Fellows at the Division of Pediatric Endocrinology, School of Medicine at UNC Chapel Hill

Pediatric Endocrinology Fellows

Mark Henin, MDMark Henin, M.D.

3nd year fellow

I was born in New Orleans, aka “NOLA”. I only lived there for a short while before moving to Richmond, VA, where I spent the majority of my formative years. I attended VCU for both undergrad and medical school (Go Rams!). Match Day, I excitedly learned I would be packing my bags for the Tarheel State to pursue Pediatrics residency at Levine Children’s Hospital in Charlotte. My love of endocrinology and all things North Carolina (BBQ, Beaches, Blue Ridge Mountains, Basketball, Breweries) blossomed during residency so I was thrilled to learn I would be extending my stay and attending UNC for Pediatric Endocrinology fellowship. Since starting at UNC for my Pediatric Endocrinology fellowship, I have relished the opportunity to work with fantastic attendings who come from a variety of research backgrounds and who all place education as a top priority. I quickly discovered that there is no shortage of pathology at UNC. In my short time here I have been personally involved in the diagnosis and management of patients with new onset diabetes, panhypopituatirism, adrenoleukodystrophy, Turner Syndrome, 46 XY ovotesticular DSD, Graves’ disease, congenital hypothyroidism, PCOS, MEN (1a and 2a) and thyroid carcinoma (papillary and follicular) both on the inpatient wards and in the clinic. As a top flight academic institution located in the heart of the Research Triangle, UNC also provides a plethora of clinical, translational or laboratory research opportunities for fellows. I am currently participating in bench research exploring the development of a non-depleting, bispecific anti CD4/CD8 antibody in a humanized, non-obese diabetic (NOD) mouse model to inhibit T-cell mediated islet cell destruction. Previous studies using separate, individual CD4 and CD8 antibodies have shown rapid and sustained remission of diabetes in newly diagnosed NOD mice. If the bispecific antibody study proves successful, the goal is to bring it to clinical trial to potentially reverse the course of islet cell destruction in patients with newly diagnosed Type I diabetes.

Beth Sandberg, MDBeth Sandberg, M.D.
2nd year fellow

I am a Michigan girl, born and raised. I attended the University of Michigan for undergraduate training, and then headed to Chicago for medical school at Northwestern University. Residency training brought me to UNC, and after spending an elective rotation with the Pediatric Endocrinology department my intern year, my passion for pediatric endocrinology was solidified. As a resident, I was fortunate enough to find multiple mentors in the endocrinology department, who encouraged me to seek out multiple academic projects – including a podium presentation at the Southern Pediatric Endocrine Society meeting. Since joining the division as a fellow, I have had the opportunity to learn from this exceptional group of scientists and clinicians, who push me to think critically and learn from my patients. Our faculty have continually supported and encouraged me to pursue my personal interests – specifically quality improvement, education, and the care of children with gender dysphoria – which has made my time here fun and rewwarding. In my time off, I love to spend time outside with my husband – whether it is snowboarding in the mountains, or relaxing on the beach. But if it is a Saturday in the fall, you can find me cheering on my Michigan Wolverines!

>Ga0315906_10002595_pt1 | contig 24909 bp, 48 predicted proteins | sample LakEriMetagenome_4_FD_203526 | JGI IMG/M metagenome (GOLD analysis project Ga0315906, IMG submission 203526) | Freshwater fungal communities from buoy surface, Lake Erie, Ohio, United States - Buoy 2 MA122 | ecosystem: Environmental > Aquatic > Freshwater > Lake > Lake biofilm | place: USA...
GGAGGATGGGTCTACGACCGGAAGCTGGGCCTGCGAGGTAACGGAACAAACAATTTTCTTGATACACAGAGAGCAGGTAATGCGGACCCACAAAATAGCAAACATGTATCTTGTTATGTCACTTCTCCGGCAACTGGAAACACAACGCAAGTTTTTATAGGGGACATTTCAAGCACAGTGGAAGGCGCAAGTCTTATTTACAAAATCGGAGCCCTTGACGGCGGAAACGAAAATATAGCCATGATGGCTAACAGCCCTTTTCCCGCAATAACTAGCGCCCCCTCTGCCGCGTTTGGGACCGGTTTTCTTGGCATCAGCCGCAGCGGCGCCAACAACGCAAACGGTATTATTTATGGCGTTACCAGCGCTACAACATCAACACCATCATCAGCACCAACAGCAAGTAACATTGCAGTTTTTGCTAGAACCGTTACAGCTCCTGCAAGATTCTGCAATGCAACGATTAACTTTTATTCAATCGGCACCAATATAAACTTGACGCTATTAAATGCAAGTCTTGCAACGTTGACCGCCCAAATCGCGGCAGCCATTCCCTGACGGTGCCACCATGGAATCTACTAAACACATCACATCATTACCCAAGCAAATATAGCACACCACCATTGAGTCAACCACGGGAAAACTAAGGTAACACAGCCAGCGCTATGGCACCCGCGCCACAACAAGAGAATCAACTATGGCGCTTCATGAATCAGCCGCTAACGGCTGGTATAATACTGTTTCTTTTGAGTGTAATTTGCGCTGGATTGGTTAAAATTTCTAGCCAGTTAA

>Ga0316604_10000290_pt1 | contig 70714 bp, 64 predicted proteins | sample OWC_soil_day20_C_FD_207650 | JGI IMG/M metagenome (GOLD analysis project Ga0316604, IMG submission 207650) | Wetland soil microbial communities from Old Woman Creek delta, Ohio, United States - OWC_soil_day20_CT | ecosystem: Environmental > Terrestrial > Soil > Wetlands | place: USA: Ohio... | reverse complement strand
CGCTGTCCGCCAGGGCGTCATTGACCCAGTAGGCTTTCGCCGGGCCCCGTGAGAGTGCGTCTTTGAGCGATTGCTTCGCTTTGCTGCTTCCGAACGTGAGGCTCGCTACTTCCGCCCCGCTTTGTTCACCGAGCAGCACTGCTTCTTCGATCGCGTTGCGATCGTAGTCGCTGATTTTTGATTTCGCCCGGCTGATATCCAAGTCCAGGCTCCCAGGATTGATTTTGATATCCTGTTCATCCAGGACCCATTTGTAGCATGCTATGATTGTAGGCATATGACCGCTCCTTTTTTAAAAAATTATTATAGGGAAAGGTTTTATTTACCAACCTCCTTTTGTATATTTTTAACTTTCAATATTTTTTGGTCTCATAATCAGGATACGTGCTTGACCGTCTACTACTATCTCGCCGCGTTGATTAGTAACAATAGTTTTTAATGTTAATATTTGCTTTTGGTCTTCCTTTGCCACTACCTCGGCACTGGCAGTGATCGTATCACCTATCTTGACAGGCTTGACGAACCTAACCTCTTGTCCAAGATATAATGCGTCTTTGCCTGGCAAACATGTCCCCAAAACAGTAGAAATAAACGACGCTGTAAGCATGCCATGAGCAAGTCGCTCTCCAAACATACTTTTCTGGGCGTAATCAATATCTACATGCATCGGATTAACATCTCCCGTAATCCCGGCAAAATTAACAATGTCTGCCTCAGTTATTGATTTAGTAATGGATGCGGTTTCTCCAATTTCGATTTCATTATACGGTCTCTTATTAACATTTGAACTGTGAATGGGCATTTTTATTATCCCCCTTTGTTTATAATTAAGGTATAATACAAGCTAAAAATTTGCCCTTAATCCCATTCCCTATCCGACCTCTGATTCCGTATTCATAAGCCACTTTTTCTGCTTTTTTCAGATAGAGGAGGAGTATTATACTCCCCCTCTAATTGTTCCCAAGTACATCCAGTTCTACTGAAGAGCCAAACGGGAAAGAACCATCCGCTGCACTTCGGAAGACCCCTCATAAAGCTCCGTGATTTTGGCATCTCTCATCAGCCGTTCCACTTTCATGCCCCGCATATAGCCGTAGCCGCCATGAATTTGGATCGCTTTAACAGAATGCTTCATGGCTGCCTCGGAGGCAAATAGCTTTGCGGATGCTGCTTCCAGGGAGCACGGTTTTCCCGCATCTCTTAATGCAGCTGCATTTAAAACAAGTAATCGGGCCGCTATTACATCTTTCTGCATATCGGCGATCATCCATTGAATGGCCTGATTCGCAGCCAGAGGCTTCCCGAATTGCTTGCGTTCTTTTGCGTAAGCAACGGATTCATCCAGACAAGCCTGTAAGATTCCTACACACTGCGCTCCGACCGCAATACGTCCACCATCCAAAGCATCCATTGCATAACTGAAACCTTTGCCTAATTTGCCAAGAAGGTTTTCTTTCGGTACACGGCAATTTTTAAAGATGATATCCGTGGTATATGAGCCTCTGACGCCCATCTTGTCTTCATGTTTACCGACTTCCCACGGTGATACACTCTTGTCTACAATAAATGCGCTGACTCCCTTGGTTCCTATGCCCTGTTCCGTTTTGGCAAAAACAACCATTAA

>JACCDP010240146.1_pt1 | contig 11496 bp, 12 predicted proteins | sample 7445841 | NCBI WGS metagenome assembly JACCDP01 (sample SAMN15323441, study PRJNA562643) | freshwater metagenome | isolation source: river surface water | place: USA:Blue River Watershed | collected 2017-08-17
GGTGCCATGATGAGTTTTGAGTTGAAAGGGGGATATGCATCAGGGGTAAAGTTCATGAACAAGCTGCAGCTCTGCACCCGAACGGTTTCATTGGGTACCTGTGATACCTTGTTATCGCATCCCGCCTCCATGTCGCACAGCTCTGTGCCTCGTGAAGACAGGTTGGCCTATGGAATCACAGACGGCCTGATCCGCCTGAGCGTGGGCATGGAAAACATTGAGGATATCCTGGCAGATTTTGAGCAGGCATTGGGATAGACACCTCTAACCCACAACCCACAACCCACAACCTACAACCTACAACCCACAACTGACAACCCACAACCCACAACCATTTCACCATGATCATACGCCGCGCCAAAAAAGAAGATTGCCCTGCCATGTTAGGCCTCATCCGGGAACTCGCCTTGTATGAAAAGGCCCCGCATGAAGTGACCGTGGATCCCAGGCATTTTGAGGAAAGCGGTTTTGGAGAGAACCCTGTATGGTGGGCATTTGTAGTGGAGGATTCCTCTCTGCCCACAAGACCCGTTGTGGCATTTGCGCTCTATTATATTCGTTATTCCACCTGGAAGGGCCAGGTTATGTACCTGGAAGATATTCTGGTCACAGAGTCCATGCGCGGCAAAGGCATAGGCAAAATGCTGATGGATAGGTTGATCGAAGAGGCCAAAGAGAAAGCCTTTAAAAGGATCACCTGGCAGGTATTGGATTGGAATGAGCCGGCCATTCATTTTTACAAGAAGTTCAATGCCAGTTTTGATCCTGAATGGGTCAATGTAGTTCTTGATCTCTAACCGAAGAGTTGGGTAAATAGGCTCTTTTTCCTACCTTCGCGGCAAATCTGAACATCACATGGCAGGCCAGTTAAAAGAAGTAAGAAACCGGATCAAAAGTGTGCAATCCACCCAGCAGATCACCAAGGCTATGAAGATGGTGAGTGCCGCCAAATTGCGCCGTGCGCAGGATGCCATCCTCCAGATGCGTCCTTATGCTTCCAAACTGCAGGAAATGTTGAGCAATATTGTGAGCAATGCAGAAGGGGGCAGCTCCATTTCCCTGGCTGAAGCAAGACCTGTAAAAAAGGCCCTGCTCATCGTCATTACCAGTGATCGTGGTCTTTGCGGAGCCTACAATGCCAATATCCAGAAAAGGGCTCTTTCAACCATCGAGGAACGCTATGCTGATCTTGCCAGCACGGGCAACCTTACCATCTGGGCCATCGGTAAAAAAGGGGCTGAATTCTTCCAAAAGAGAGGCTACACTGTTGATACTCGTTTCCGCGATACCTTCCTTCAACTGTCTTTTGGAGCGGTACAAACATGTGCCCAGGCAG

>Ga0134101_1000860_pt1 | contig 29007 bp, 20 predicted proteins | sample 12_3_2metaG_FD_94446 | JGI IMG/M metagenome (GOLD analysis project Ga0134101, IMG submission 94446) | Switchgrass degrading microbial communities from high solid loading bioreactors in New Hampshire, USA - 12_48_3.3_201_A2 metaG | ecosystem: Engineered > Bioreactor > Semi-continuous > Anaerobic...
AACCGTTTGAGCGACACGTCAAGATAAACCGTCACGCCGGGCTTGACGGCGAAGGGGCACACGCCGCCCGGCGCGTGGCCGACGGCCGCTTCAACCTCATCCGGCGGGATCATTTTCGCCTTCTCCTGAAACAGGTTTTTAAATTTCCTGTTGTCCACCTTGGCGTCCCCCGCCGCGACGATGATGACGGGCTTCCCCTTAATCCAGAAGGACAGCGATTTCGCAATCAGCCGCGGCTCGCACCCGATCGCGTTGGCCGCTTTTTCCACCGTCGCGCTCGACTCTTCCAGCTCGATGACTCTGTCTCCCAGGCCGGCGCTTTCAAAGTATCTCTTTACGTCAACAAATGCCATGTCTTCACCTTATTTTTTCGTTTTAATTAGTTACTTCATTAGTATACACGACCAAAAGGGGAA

Rhonda Winchester, MDRhonda Winchester, M.D.
1st year fellow

Originally from South Carolina, I have always been a southern girl. My experiences with my sister having type-one diabetes strongly influenced me at a young age in my career path. Although there are no doctors in my family, I sought to take on this calling. I attended undergrad at a small all-female college, Columbia College, in South Carolina, were I majored in Biology and Chemistry. Thereafter, I completed medical school at the Medical University of South Carolina. All the while, I participated in various experiences that strengthened and enriched my love for taking care of those with diabetes and other endocrine disorders. I completed my residency in pediatrics at The Children’s Hospital of the King’s Daughters through the Eastern Virginia Medical School in Norfolk, Virginia. I am blessed to now be at the University of North Carolina to complete my training and become a pediatric endocrinologist. My research interests include the autoimmune process as it relates to the development of type-one diabetes. In my first year of fellowship, thus far, I have already taken care of and diagnosed patients with conditions such as new-onset Addison’s disease, congenital hypoparathyroidism, hyperinsulinism, type-one and type-two diabetes, and hypo- and hyperthyroidism. I have found strong support from the staff in my education and growth as a pediatric endocrinologist in-training. I am continuously learning and enhancing my clinical knowledge with each patient encounter. In my spare time, I love to spoil my dog, Kolby; run; garden; and spend time with my family.